Golden Field “Bamboo” Case Review
Product Type: Budget ATX Mid Tower Enclosure
Construction: Steel with plastic front bezel
Manufacturer: Golden Field
Price: $50.00 USD (No Power Supply)
Product Sponsor: VAM Computers Inc.
A few months ago we received a Golden Field “Bamboo” ATX form factor mid tower enclosure for review. It was presented to us as a possibility for a discount “Gamer / Enthusiast”case. It’s been sitting around for a bit as we’ve been quite busy but as I was (finally) putting together my i7 test machine that’s been sitting around for a few months as well I decided that this was as good a time as any to get the Golden Field review done as well. I would have preferred to keep using my existing Thermal Take V3 case but regrettably it’s been sat on a few times too many and my might buttocks have started to dent the top of the case in. Well that and the fact that the power button on that case seems to be dying and is somewhat intermittent in it’s function. So we decided to see if we can shoehorn in the guts of a gaming machine into this budget case and make it all work.
We’ve done a lot of case reviews over the last ten years and they’re generally of mid range towers but occasionally we get sent something I’d consider low end. We’re happy to review these sorts of products as well. Please keep in mind that we do review them for what they are and don’t spend too much time comparing them to higher end cases that are much more expensive. That’s just not fair.
The Bamboo is the best looking of a series of very similar cases from Golden Field that share an identical base chassis with only the paint job and front bezel being different. My initial impression of the Bamboo was that it’s dead sexy to look at. I’ve never come across a budget case that has such a nice looking wood facade. I generally go for somewhat subdued cases in plain black so this is something refreshingly different. It’s visuals have certainly gotten mostly positive reviews from the people who’ve seen it. There’s been a few negative comments as well but they’ve been in the minority.
Once we get into the inside of the case we get into the less awesome. For $50 one can’t expect the be all end all of cases and we weren’t surprised. It’s not a bad case for what it is but the construction feels a bit flimsy when compared to a more expensive enclosure. There’s very few sharp edges inside the case and no fingers were cut up in the assembly of this rig which was a nice change from most of the budget cases we see.
Here you can see the misalignment of the bottom two tool-less retainers for the 5.25″ bays.
The case features 5x 5.25″ external drive bays , 1x external 3.5″ external drive bays and 4x internal 3.5″ drive bays and tooless disassembly on the drives and the cards. In theory. Alll in theory. In reality the two of the external 5.25″ bays (Top and bottom) are blocked by the front bezel pieces. There’s two covers for the optical drives that hinge down when the drive ejects. The 3.25″ external drive bay is blocked by the front USB and audio ports. The 5.25″ thing I don’t care about as I only have two optical drives and nothing like a front breakout box for a Soundblaster platinum or a fancy capture card. The 3.5″ external being inaccessible is more of an issue for me as like the majority of people building a modern PC I’d like to stick a card reader in there but in this case that’s just not going to happen unless you put it in a 5.25″ bay with an adapter and loose one of the optical drives. Again that ain’t going to be happening.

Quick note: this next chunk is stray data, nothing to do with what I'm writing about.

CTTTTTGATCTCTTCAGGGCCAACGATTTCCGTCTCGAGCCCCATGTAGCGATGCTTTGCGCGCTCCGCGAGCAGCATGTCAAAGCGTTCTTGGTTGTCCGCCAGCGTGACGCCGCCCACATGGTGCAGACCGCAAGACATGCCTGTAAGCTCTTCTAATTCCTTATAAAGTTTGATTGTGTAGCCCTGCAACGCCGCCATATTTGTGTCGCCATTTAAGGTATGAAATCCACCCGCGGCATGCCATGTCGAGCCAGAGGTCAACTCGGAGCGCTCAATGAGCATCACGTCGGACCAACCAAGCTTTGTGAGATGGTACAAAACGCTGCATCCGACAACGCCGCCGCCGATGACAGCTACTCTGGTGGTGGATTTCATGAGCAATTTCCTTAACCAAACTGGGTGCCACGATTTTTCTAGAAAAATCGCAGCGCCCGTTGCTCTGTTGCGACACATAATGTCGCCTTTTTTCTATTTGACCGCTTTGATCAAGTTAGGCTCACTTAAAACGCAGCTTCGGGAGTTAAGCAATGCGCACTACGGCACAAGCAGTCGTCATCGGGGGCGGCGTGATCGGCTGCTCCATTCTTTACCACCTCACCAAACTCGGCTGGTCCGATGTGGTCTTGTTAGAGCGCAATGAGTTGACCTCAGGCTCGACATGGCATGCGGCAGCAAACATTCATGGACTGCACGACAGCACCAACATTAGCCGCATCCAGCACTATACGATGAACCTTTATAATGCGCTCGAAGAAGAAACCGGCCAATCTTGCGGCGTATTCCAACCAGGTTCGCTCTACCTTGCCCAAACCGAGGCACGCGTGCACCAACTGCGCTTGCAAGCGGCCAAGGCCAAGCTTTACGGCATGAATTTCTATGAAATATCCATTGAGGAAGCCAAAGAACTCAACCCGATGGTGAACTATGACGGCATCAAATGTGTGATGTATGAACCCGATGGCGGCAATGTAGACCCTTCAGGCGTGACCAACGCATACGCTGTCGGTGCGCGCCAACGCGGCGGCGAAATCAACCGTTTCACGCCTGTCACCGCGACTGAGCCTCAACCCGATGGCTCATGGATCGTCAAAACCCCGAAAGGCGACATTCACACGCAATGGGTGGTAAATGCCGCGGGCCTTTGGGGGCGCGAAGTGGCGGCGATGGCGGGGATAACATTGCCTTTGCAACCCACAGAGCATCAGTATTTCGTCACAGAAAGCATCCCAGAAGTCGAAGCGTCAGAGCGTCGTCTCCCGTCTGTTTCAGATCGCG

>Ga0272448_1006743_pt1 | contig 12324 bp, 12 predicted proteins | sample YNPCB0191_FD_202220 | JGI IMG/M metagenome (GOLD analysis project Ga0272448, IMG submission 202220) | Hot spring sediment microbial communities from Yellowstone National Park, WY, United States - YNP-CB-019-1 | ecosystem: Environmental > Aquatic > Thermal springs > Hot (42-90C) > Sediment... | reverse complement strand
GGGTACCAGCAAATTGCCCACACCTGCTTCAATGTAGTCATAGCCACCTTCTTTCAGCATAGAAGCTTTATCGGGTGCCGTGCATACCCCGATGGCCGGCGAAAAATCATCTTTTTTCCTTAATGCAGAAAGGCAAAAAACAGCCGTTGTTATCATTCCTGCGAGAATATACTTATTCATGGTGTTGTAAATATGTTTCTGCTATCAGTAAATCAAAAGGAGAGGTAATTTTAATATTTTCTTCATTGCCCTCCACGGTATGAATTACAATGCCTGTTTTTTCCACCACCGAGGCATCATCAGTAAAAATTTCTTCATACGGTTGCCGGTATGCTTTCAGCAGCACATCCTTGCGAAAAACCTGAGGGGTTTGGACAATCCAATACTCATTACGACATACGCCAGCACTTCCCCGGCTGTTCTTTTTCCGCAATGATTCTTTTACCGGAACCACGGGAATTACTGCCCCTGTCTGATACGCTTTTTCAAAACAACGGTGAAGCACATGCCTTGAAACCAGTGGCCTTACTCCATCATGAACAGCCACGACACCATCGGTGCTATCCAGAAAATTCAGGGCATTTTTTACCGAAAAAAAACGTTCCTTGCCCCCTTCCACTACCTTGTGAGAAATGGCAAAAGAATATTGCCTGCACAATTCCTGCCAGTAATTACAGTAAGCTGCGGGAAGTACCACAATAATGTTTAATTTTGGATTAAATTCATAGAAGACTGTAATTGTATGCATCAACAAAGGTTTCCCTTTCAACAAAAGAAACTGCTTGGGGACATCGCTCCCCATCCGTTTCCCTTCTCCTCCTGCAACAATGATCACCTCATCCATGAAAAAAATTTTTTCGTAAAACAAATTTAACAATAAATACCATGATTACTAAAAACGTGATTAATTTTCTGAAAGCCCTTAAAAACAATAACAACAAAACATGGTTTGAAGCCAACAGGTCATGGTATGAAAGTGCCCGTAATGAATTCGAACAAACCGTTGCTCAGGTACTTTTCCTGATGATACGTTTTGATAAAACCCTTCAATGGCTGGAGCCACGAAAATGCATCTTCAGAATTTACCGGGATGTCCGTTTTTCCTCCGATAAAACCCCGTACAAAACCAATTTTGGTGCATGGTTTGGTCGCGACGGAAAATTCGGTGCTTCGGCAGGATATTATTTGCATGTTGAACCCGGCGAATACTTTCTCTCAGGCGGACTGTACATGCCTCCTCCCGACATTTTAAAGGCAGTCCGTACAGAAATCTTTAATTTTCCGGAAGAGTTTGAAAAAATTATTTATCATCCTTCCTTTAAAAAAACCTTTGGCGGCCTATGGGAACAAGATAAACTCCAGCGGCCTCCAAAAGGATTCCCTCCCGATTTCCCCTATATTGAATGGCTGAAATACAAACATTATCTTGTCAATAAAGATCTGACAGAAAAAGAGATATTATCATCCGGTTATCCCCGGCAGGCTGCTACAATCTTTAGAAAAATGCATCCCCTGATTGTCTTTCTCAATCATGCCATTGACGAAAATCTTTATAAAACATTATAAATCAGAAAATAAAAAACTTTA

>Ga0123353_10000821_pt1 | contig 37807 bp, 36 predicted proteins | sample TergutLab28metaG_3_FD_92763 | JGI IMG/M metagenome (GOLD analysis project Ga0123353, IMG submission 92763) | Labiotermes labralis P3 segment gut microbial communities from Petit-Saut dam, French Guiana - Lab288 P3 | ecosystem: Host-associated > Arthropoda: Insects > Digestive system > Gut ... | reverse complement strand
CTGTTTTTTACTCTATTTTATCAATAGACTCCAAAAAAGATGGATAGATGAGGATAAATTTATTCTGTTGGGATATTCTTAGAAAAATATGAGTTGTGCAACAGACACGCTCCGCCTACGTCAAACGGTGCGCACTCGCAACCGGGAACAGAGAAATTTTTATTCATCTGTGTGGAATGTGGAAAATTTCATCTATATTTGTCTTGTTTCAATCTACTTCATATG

The top tool-less release is worthless as the bay isn’t usable. The one under it works fine and lines up the optical perfectly with the flip down drive cover on the front of the case. The two under that don’t seem to line up with anything and are obviously designed for one of the other cases in this series where the 5.25″ drive sits further towards the front of the case. It’s not a huge deal as there’s a screw hole that lines up where you need it however it’s very annoying. If you’re going to have tool-less drive bays make them all line up. The hard drive bay releases all worked perfectly as did the quick release retainers on the card slots. They even seem to be holding in my rather large Geforce 280 with no issues, but as I move my PC every day and prefer the security of a screw to plastic hold downs they’ll liked be replaced in the very near future. For the moment I’m curious as to how long they’ll hold my monster of a video card in.
Shoehorn those hard drives in!
Assembly went smoothly other than the above mentioned drive release annoyances. I’m starting to really prefer cases that mount the PSU in the bottom of the enclosure and unfortunately the Bamboo mounts it at the top. Due to the length of the video card we had to stick the hard drives in the top 3.5″ internal bay and mounted the WD Velociraptor into the “external” 3.5″ bay. Sadly since it seems to be setup for a floppy only one screw fits in on either side of the drive. Again not a big deal but it is annoying.
We managed to pack everything in and make it work. A bit tight but it works.
Conclusion: The Golden Field Bamboo isn’t bad for a budget case and it really does look amazing. Having number of drive bays rendered non-accessible is quite annoying but understandable given the styling of the front bezel. The case definite losses some points for the lack of an externally accessible 3.5″ drive for a card reader.
If you’ve got a large video card or a lot of drives you’re best to stick with a better quality case with more room and features. But if you’re looking for a basic case that looks good and draws attention you can’t go too wrong with the Bamboo.
PS: The more I work with cases that have traditionally mounted hard drive bays the more I love cases that have side mounted bays.
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